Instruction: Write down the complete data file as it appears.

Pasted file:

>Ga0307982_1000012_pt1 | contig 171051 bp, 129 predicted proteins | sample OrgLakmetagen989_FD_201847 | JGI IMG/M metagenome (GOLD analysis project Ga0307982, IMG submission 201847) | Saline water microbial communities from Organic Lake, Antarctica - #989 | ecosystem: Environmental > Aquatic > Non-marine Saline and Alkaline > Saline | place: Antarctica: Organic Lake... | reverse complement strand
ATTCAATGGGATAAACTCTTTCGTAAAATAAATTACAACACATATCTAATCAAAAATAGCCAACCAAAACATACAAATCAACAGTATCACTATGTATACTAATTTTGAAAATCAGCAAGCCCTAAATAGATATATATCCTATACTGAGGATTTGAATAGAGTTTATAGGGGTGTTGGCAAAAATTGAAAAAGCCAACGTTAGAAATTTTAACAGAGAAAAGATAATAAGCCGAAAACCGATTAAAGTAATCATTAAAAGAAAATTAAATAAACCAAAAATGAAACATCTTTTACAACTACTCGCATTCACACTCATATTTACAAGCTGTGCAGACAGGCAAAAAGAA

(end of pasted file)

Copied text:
>Ga0307982_1000012_pt1 | contig 171051 bp, 129 predicted proteins | sample OrgLakmetagen989_FD_201847 | JGI IMG/M metagenome (GOLD analysis project Ga0307982, IMG submission 201847) | Saline water microbial communities from Organic Lake, Antarctica - #989 | ecosystem: Environmental > Aquatic > Non-marine Saline and Alkaline > Saline | place: Antarctica: Organic Lake... | reverse complement strand
ATTCAATGGGATAAACTCTTTCGTAAAATAAATTACAACACATATCTAATCAAAAATAGCCAACCAAAACATACAAATCAACAGTATCACTATGTATACTAATTTTGAAAATCAGCAAGCCCTAAATAGATATATATCCTATACTGAGGATTTGAATAGAGTTTATAGGGGTGTTGGCAAAAATTGAAAAAGCCAACGTTAGAAATTTTAACAGAGAAAAGATAATAAGCCGAAAACCGATTAAAGTAATCATTAAAAGAAAATTAAATAAACCAAAAATGAAACATCTTTTACAACTACTCGCATTCACACTCATATTTACAAGCTGTGCAGACAGGCAAAAAGAA